• Interfaces to other systems allow automation benefits to extend to other areas.
  • Interoperability with different video devices enables sharing of content from multiple sources.

Video server and automation – a winning combination

A video server and automation system bring the two worlds together. The video server, a storage and playout device, is one of the most revolutionary devices to enter the broadcast arena. It can hold many hours of video and audio content – including digital, tape-based, motion picture and photographic film formats – to be played out on demand. The video servers provide high-bandwidth, high-speed network connections to other servers, editing systems, and playout and production devices. They also allow archive system management data to be exchanged with other systems via a robust API.

The video server is controlled by an automation system, which controls the ingest, storage and play out of programmes and commercials.

From ingest to playout

Ingest is an application or a function provided by the video server. Material is brought into the video server from sources such as video tape, satellite video feeds, data tape or wide area data networks. Capture, digitisation, and compression of the material is performed at ingest. Once converted to a digital format and compressed, the material will stay in this format throughout its stay in the video server and the data tape library. When the material is played out to air, it is converted back to baseband video and audio by the codecs in the video server and sent to the transmitter.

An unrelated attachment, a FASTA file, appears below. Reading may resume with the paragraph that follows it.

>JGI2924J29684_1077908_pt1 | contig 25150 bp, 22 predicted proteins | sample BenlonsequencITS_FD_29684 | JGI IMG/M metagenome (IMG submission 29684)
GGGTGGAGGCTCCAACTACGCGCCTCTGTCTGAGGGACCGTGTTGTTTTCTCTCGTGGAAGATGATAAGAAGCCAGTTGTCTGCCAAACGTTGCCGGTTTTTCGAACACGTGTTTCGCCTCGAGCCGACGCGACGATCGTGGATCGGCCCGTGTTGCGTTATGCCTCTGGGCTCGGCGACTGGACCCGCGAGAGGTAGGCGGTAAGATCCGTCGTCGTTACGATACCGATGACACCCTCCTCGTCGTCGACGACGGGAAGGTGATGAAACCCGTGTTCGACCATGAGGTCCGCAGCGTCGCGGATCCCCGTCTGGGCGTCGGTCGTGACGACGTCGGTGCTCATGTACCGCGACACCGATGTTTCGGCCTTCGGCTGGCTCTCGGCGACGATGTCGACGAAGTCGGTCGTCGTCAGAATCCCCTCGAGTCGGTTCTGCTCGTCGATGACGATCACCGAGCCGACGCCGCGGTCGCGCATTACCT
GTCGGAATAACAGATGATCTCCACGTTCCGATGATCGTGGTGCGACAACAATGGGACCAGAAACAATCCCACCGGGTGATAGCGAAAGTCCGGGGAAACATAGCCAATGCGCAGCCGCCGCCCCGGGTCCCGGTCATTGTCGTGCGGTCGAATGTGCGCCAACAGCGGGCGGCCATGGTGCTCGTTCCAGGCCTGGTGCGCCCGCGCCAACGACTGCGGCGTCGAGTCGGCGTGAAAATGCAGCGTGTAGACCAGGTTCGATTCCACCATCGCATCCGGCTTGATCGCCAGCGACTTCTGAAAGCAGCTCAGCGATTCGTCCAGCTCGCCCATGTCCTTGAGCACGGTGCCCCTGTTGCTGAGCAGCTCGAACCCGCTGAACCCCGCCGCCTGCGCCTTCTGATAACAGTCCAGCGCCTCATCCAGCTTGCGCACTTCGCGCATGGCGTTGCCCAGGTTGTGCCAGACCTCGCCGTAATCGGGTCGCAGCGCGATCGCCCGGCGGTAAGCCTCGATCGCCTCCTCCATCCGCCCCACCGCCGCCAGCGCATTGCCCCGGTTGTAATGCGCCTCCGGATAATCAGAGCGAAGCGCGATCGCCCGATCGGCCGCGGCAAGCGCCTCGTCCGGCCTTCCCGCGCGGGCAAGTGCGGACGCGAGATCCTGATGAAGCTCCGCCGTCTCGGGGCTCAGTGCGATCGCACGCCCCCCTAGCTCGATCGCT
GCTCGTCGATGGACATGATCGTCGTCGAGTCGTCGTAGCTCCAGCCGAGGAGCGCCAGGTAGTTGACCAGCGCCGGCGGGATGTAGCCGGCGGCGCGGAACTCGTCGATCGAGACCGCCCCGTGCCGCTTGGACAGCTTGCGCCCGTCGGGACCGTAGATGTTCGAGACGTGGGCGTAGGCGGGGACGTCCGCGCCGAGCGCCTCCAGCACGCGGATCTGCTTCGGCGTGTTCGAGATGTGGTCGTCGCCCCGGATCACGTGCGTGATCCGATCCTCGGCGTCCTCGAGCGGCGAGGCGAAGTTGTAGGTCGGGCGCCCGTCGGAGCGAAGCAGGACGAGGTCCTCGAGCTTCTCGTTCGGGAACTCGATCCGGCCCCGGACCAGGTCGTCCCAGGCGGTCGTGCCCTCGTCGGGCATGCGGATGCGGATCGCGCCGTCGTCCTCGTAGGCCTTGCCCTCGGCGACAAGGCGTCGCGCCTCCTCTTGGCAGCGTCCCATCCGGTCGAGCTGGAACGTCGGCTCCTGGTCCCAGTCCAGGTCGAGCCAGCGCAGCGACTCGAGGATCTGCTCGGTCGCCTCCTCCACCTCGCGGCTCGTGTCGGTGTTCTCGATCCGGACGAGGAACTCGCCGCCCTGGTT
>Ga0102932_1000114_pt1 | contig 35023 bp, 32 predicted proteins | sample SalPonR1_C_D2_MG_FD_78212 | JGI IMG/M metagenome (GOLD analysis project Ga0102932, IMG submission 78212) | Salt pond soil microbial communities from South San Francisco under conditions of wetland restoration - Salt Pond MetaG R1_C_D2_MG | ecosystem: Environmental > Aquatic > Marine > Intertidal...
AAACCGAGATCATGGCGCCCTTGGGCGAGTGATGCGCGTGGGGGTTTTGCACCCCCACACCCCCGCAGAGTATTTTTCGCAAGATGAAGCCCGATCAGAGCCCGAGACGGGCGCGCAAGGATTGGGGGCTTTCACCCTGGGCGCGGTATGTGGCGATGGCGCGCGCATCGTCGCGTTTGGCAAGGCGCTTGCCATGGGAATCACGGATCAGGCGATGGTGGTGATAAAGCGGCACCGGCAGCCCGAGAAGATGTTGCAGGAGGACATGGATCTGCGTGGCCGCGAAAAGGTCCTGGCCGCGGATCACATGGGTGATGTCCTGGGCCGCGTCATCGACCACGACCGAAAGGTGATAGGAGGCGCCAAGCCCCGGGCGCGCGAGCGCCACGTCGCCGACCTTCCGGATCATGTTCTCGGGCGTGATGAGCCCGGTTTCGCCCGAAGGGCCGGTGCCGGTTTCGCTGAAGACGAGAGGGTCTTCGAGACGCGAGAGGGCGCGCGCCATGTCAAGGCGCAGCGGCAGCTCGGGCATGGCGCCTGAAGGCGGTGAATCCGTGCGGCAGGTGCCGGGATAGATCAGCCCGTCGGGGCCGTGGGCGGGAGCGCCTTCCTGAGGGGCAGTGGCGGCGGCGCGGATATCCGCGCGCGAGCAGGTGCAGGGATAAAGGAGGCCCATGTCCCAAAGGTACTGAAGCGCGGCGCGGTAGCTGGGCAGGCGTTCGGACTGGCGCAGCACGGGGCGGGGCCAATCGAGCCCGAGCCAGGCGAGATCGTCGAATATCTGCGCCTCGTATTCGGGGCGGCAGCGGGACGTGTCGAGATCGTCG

Advanced automated storage and playout systems employ a hierarchy of storage technologies to store multimedia files and associated information. Online storage is the mission-critical storage for play-to-air material. It holds several hours of spots and programmes that are scheduled to be played out during the day. Near-line automated tape libraries are the primary medium for archival storage. This is much less expensive than storing the same amount of information on disk-based storage, making it economical for storing the bulk of the material.

Archive management software enables automation and efficiencies. An archive manager is a middleware software application that bridges the gap between disk-based storage and the automated tape library. Its purpose is to provide an interface—or more accurately, an abstraction layer—between the video server and the automated tape library’s tape drives and robotics. It not only provides much-needed connectivity but also media management in the form of a database to keep track of the contents of the data tapes and the bins inside the library. It is very important that the archive manager be compatible with many automation systems and video servers.

The way forward

Integrating digital storage with legacy video applications and devices is allowing any content to be accessible anytime, anywhere in the broadcast facility. Even as technology advances and disk capacity grows and becomes increasingly affordable, so will data tape capacity and tape transport data rates. For the foreseeable future, broadcasters’ data architecture will remain the same: video server caches with data tape library archival storage. Both disk and data tape storage will continue to provide a solid foundation for many years to come.